Taylor J. D. & Glover E. A. 2003: Food of giants – field observations on the diet of
Syrinx aruanus (Linnaeus, 1758) (Turbinellidae) the largest living gastropod. pp. 217-223. – In: Wells F. E., Walker D. I. & Jones D. S. (eds) 2003: The Marine Flora and Fauna of Dampier, Western Australia. Western Australian Museum, Perth.

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Gastropods in Phuket Sea shell Museum

Phuket Sea shell Museum is located at the south of the Phuket Island in Thailand.

I thank to Jan Linhart who has taken these photos of shells in the Phuket Sea shell Museum.

Collection of shells of sea snails from the family Haliotidae:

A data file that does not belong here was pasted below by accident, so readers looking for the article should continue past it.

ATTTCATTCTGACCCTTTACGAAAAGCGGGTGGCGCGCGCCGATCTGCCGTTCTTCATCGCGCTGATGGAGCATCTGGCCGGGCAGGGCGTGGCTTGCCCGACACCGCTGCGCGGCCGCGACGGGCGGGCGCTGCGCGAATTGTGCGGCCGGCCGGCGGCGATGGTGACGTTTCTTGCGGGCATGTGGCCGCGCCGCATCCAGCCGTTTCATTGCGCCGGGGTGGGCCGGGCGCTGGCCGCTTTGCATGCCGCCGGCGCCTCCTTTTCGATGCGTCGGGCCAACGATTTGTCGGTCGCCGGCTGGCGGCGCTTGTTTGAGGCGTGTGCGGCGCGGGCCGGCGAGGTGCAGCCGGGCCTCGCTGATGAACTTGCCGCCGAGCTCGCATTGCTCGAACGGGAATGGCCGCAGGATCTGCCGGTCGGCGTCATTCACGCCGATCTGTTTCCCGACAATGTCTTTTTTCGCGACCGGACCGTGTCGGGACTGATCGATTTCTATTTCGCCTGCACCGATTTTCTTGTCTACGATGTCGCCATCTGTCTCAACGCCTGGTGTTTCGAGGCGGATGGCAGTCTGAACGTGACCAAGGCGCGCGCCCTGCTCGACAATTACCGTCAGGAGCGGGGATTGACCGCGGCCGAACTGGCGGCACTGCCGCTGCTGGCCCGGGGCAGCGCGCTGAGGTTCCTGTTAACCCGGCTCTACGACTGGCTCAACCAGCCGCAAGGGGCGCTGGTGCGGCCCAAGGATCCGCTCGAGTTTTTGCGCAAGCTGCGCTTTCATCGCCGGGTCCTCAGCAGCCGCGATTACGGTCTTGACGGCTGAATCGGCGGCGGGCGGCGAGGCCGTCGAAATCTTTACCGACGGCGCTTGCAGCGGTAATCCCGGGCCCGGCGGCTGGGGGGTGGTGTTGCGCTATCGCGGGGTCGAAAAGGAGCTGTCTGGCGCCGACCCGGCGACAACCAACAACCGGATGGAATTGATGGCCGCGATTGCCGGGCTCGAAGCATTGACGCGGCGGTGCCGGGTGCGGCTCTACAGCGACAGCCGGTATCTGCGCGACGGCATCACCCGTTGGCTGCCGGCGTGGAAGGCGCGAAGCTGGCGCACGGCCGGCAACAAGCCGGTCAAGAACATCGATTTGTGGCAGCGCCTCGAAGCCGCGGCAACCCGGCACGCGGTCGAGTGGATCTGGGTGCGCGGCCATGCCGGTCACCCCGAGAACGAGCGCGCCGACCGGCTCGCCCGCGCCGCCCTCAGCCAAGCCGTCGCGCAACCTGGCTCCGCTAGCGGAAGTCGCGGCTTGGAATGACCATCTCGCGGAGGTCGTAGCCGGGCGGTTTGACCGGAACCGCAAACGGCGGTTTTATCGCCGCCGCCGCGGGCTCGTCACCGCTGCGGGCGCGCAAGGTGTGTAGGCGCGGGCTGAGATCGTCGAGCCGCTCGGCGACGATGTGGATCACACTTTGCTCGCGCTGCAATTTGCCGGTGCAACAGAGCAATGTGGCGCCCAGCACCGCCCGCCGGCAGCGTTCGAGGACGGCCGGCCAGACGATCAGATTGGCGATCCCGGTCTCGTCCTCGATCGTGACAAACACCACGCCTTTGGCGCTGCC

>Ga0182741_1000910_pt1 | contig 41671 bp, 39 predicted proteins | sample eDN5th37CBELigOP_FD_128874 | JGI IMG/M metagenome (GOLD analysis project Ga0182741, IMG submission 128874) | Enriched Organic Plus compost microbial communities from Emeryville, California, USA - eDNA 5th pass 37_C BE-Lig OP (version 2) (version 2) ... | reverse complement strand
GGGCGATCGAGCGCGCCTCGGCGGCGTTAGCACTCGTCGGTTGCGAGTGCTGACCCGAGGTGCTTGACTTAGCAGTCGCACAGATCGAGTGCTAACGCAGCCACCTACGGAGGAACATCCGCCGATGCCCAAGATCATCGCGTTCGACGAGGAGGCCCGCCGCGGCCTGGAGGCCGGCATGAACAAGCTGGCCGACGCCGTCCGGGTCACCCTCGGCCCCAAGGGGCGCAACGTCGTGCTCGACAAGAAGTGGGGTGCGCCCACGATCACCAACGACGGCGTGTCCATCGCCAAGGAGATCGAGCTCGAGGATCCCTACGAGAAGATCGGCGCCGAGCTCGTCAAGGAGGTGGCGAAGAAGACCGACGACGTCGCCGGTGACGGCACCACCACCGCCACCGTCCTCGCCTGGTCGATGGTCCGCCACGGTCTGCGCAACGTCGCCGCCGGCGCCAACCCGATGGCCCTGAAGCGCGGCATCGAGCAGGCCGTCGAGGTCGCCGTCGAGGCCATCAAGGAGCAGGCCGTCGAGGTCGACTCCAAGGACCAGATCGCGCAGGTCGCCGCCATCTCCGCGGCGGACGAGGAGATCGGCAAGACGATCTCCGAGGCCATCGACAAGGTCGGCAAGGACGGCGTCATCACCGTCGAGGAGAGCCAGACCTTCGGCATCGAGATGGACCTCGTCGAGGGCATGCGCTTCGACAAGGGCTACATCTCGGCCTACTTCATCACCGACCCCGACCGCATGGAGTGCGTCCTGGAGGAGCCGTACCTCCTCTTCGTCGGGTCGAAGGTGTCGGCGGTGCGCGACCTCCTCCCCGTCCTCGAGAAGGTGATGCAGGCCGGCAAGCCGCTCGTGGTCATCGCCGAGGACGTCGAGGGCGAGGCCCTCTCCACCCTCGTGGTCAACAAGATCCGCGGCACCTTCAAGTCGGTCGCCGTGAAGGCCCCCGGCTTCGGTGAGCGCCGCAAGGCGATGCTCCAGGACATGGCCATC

Haliotidae

Shells of Haliotidae. Photo by Jan Linhart, http://www.linhartmarketing.cz/, CC-BY-4.0.

Collection of shells of sea snails from the family Costellariidae:

Costellariidae

Shells of Costellariidae. Photo by Jan Linhart, http://www.linhartmarketing.cz/, CC-BY-4.0.

Collection of shells of sea snails from the family Terebridae:

Terebridae

Shells of Terebridae. Photo by Jan Linhart, http://www.linhartmarketing.cz/, CC-BY-4.0.

Stages of growth of the Charonia tritonis from the family Ranellidae:

Charonia tritonis

Stages of growth of the Charonia tritonis. Photo by Jan Linhart, http://www.linhartmarketing.cz/, CC-BY-4.0.

Stages of growth of the Turbinella pyrum from the family Turbinellidae: